New Storm Water Rules Ineffective and Burdensome
The U.S. Environmental Protection Agency has announced new storm water management requirements for builders that don’t effectively address water quality and environmental issues but do promise to place significant burdens on the home building industry and result in higher costs for home buyers.
Beginning next month, the EPA will begin to place stricter limits on the amount of storm water legally allowed to leave a construction site after a rainfall and require that water to be virtually free of soil or sediment. The rules will be implemented over the next four years as states apply for reauthorization of their construction general permitting programs.
“That’s a standard that no builder, anywhere, can consistently expect to achieve — and the EPA’s own studies show it’s not the answer to reducing pollutants in our nation’s waters,” said NAHB Chairman Joe Robson.
A year ago, the EPA proposed rules that for the first time incorporated so-called Effluent Limit Guidelines for the construction and development industry. The agency released the proposal under a court order after a lawsuit filed by an advocacy group argued that builders, whose “discharges” under the Clean Water Act are the result of rainfall and sediment running off the construction site, should be treated like commercial and industrial enterprises, which discharge water and chemicals via pipelines.
The guidelines set out requirements without regard to the type of soil on the job site and how likely it is to absorb excess rainwater. The “turbidity” limit — the amount of sediment in the water — does not take into account the natural turbidity of nearby streams or other water bodies. And the rules require stepped-up state enforcement, but no accompanying guidance on how to monitor compliance or money to pay for the additional administrative and inspection costs.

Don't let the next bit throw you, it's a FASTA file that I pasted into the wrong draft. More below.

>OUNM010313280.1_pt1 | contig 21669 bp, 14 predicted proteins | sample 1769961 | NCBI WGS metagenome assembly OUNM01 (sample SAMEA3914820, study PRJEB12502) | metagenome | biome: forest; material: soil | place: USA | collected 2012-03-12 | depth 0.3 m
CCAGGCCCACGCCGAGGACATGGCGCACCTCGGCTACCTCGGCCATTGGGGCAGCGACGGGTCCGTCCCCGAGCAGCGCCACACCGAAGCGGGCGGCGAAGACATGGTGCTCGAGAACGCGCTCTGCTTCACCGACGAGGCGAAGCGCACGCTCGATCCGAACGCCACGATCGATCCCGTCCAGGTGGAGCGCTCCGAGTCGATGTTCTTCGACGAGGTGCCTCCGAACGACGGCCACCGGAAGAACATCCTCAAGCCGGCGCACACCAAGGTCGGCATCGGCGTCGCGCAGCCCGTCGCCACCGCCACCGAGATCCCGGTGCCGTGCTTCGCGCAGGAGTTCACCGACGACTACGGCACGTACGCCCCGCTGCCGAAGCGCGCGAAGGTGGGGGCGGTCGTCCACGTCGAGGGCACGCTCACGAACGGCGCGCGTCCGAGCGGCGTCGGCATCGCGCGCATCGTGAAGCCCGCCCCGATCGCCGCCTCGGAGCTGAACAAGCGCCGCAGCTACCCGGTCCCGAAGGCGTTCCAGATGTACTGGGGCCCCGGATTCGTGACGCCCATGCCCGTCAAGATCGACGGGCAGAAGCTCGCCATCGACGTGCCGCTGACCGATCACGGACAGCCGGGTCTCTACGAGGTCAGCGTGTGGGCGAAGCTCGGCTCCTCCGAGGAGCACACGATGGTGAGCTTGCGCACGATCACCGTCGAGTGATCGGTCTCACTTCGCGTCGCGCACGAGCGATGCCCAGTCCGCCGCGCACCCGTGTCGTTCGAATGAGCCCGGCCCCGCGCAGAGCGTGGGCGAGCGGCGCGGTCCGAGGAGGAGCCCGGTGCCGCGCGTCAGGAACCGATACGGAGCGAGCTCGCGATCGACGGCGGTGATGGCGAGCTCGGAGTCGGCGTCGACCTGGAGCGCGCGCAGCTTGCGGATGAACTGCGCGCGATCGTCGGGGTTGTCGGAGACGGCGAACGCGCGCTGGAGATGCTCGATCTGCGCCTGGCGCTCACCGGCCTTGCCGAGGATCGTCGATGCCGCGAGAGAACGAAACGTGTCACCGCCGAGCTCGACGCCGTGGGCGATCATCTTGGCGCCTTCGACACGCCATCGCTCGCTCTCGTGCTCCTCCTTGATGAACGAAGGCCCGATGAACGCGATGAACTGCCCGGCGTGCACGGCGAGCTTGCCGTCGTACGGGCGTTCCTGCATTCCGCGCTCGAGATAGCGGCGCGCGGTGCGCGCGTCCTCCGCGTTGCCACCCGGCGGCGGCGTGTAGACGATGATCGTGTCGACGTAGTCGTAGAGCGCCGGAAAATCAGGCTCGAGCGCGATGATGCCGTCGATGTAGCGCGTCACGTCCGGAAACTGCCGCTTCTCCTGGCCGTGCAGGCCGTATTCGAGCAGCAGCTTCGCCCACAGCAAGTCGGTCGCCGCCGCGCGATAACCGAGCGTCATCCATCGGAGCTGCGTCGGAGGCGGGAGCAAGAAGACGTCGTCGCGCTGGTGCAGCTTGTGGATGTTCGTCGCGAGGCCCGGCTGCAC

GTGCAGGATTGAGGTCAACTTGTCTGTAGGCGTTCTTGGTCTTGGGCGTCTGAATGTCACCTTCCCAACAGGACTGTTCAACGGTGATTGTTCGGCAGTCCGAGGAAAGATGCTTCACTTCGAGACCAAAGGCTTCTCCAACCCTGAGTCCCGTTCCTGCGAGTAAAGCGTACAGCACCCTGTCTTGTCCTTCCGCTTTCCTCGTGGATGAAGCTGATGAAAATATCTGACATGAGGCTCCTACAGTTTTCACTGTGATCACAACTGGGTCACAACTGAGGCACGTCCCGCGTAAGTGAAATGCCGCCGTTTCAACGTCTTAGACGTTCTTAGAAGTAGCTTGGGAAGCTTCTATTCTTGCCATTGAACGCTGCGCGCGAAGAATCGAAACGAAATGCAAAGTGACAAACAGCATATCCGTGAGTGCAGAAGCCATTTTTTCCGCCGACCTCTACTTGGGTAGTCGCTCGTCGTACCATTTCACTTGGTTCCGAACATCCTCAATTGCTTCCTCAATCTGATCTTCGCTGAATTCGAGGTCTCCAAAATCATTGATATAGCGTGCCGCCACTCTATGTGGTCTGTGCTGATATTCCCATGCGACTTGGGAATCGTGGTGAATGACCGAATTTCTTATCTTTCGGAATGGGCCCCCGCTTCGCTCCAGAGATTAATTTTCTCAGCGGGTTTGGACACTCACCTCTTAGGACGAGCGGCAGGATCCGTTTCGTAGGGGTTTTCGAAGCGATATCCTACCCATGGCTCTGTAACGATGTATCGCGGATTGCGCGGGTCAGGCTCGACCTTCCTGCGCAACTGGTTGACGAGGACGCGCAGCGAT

Further, the additional requirements are harder — and in some cases impossible — to meet on smaller lots and in urban redevelopment, severely hampering “smart growth” projects and transit-friendly building.
“The EPA specifically asked for, and NAHB provided, significant comments and alternatives that would meet these important goals at a lower cost and with less red tape, so we’re quite disappointed — and frankly, bewildered — that agency did not take our suggestions,” Robson said.
The rule is the latest in a series of actions expected to have a dramatic effect on storm water permitting. Last month, the agency submitted an Information Collection Request to the Office of Management and Budget (OMB) for approval to send three different questionnaires to the construction industry, municipal sewer authorities and state governments.
In its request, the EPA estimated that the questionnaires would take an estimated 53 hours per respondent to complete.
If approved by the OMB, builders and developers selected by the agency would be required to complete a 61-page document that asks for detailed information about company finances and the costs per project for land, engineering, site clearing and other capital expenses.
NAHB is continuing to study the final rule and any supporting documentation, he said.
For more information, e-mail Calli Schmidt at NAHB, or call her at 800-368-5242 x8132.